At this point the two sisters, pictured as essentially inseparable in most of the film’s advertising, are split up — for the rest of the movie. While the main plot revolves around Ellie and her newfound PI boyfriend opening the package to discover a half-million dollars in cash, at which point she decides their best bet is to make off with it, the film turns back to Myra solely, it seems, to keep the sleaze quotient high.

The two we're supposed to thank God Bonnie stopped after

Not that Ellie’s story is, you know, classy — there’s plenty of pure, unadulterated raunchiness going on there, including gratuitous nudity (Bolling, a prototypical good-lookin’ 70s blonde bombshell bares almost all, I’m willing to bet, in every single movie she was ever in), amoral (we’ll get back to that word shortly) theft from a family member, the (temporary) selling out of her new boyfriend in order to get a shot at all the cash to herself, and the calculated making-up with the guy (guess he’s a real sucker) when she needs his help. Oh, and there’s accidental murder along the way, too — the two toughs kill the wrong couple in another motel room and Ellie and her beau mistakenly do away with the guy she’s trying to catch a ride off in her attempt to abscond with the cash by herself (it’s a long story).

But geez, our gal Ellie is positively a candidate for sainthood compared to her kid sister.

Back at Uncle Ben’s, Myra is busy bedding an older ranch-hand more out of boredom than anything else, stealing trinkets from her aunt, and teasing said aunt, a lecherous older lesbian, with her teenage charms in order to woo stuff out of her when she realizes that outright theft probably won’t be necessary.

And now we get back to that word amoral again. It’s pretty clear that either one of Bonnie’s little darlings will do whatever it takes to get them selves ahead, and when the aunt who’s taken a shine to young Myra is — uhhhmmm — “dispatched” from the ranch, in a truly shocking manner, the younger sister shows no more qualms about it than the elder does in selling out the guy who’s been risking his as for her.

And that streak or amorality plays all the way through to the film’s conclusion, when Ellie and her fella finally come face-to-face with the two small-time gangsters (and by the way, Rocco and Brady’s characters are the obvious prototypes — there’s that word again,  I guess amoral isn’t the only “Pee-Wee’s Word of the Day” in effect here — for John Travolta and Samuel L. Jackson’s cons in Quentin Tarantino’s Pulp Fiction) who’ve been on their tails, precluding the happy reunion of the two sisters (I’ll spare the specifics, since you really need to see this flick) at the end — and Myra, true to form ,brushes off the nixed meeting with astonishing nonchalance.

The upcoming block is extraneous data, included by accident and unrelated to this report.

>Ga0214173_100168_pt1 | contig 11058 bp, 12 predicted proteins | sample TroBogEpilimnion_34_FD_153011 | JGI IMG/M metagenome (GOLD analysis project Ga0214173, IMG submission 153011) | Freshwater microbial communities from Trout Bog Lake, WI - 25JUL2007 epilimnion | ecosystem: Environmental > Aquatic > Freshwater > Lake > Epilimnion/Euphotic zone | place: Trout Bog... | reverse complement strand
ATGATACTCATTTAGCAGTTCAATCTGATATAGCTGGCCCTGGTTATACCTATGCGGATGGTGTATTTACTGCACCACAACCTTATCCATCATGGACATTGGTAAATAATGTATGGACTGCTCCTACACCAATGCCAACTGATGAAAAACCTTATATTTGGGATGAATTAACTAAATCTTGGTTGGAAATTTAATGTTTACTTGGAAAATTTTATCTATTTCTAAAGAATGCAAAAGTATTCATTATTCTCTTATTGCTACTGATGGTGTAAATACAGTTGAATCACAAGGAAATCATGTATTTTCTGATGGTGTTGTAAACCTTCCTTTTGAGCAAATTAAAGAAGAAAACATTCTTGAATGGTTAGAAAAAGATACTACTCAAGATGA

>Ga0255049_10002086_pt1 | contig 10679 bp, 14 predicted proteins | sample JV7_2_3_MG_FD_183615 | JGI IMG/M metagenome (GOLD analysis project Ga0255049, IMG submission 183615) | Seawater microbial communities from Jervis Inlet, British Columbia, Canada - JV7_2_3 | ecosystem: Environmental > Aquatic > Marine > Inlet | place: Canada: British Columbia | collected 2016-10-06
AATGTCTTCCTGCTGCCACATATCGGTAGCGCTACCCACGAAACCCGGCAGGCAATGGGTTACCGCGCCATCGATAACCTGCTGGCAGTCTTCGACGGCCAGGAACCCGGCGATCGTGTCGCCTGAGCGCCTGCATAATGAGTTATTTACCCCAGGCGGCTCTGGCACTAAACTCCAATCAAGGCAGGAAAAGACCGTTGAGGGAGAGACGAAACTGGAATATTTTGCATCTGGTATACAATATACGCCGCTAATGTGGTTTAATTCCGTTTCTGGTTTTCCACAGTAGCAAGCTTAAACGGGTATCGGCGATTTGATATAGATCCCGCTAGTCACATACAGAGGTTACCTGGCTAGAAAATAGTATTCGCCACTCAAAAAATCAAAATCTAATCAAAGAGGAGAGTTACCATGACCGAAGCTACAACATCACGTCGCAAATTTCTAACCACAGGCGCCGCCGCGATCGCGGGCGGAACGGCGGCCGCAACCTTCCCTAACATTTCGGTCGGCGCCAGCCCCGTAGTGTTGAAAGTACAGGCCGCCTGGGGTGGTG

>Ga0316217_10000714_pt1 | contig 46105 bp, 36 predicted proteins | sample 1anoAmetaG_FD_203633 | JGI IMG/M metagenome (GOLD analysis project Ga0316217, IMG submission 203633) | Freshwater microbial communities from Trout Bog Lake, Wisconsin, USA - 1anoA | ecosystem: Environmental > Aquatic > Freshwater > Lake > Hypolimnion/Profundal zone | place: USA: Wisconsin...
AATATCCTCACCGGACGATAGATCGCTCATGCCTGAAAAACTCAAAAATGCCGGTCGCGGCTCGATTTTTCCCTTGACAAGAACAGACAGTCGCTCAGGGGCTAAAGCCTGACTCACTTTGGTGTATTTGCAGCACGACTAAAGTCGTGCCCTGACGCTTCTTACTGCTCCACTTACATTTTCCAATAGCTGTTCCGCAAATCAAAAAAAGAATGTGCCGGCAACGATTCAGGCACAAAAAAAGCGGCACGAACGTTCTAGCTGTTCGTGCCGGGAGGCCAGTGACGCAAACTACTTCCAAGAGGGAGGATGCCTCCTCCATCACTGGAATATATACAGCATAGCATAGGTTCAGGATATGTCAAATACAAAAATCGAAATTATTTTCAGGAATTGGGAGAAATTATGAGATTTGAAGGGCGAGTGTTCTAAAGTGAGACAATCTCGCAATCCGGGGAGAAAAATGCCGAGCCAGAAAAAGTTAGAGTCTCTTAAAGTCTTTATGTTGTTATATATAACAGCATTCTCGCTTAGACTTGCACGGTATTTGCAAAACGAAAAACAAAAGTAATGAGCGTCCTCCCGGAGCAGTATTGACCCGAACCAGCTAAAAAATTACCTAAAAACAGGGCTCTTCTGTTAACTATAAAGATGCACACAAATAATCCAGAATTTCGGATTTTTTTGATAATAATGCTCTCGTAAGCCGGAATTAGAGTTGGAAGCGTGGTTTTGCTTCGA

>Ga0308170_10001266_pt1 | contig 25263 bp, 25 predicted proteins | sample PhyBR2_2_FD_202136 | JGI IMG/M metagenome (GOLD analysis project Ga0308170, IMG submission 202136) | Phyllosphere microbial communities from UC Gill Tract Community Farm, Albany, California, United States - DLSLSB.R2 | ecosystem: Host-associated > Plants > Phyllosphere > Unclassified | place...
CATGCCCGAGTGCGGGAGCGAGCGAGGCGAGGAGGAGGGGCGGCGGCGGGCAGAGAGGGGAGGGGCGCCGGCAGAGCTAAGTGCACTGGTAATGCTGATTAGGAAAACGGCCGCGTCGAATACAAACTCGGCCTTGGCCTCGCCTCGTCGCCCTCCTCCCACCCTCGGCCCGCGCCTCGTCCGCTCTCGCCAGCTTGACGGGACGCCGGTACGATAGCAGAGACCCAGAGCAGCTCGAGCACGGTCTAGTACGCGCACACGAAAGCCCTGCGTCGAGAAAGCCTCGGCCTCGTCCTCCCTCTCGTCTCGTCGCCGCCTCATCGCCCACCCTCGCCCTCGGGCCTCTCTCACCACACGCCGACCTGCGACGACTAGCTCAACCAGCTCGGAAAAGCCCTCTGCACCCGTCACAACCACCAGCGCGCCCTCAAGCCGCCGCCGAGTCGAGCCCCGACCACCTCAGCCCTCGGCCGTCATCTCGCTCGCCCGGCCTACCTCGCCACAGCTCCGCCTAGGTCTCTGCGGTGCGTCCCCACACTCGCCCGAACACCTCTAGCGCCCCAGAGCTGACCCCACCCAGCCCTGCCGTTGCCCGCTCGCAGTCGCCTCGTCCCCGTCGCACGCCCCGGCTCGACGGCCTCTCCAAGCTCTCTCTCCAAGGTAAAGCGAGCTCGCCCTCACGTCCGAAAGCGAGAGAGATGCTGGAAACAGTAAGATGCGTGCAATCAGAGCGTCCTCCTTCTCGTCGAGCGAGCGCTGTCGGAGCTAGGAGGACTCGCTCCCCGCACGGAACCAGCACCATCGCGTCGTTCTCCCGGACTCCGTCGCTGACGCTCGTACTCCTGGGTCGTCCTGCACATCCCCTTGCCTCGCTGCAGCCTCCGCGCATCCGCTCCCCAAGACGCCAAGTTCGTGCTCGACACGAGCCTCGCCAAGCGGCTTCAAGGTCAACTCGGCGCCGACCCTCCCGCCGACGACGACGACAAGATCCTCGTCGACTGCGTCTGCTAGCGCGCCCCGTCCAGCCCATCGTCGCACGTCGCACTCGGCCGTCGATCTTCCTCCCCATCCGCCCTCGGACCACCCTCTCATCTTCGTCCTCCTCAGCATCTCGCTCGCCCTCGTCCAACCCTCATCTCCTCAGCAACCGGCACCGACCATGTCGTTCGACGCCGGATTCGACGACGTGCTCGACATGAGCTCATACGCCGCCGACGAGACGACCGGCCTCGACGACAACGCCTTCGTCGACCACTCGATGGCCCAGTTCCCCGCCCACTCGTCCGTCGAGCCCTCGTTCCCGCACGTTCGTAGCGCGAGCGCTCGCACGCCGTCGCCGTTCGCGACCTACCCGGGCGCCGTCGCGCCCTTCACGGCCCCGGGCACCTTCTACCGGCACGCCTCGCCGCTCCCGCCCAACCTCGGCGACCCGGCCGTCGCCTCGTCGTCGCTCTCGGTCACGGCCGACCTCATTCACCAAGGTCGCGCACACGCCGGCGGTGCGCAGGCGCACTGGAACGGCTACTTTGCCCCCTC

"Bonnie's Kids" DVD from Dark Sky Films

After years of clamoring from fans, Bonnie’s Kids has just been released on DVD from Dark Sky Films. For a so-called “Special Edition” it’s pretty light on the extras, but there are theatrical and TV ad spots included, and he disc features a fairly comprehensive interview with Arthur Marks (who also gave us exploitation gems like Bucktown and Detroit 9000 among other exploitation gems). The remastered anamorphic picture looks great and the mono audio track is crisp, clean, and largely distortion-free. A commentary would’ve been nice, but on the whole it’s a fairly solid little package.

There are better drive-in/grindhouse movies than Bonnie’s Kids, but few that tick off so many boxes on the unofficial comprehensive exploitation checklist. It’s sleazy, it’s violent, it’s surprisingly dark in tone and nihilistic, and there’s very little by way of pure filler in its 105-minute run time. Whatever you’re looking for in a B-movie sleazefest, this one;s got it, along with plenty you probably quite frankly weren’t looking for. You certainly couldn’t make a film anything like this today, it’s a sheer product of its time.

You’ll enjoy it, and hate yourself for enjoying it. What more could you possibly ask for?

"The Stuff" Movie Poster

B-movie veteran Larry Cohen (God Tole Me To, It’s Alive) could always pull a project together, it seems. The guy was just plain never out of work for long — and still isn’t, although he seems confined primarily to scriptwriting duties these days with projects such as Phone Booth and Captivity. In 1985 he was still a genuine low-budget auteur, though, writing as well as directing projects for the smallest-scale indie distributors, mid-size outfits like New World (who handled the financing for the subject of our — ahem! — “analysis” today), and occasionally even the big Hollywood studios. Working primarily out of New York, Cohen was usually able to put together a pretty decent cast to handle his uniformly well-written and well-executed, if a bit “old-school” horror in terms of their occasional less-than-complete originality, flicks.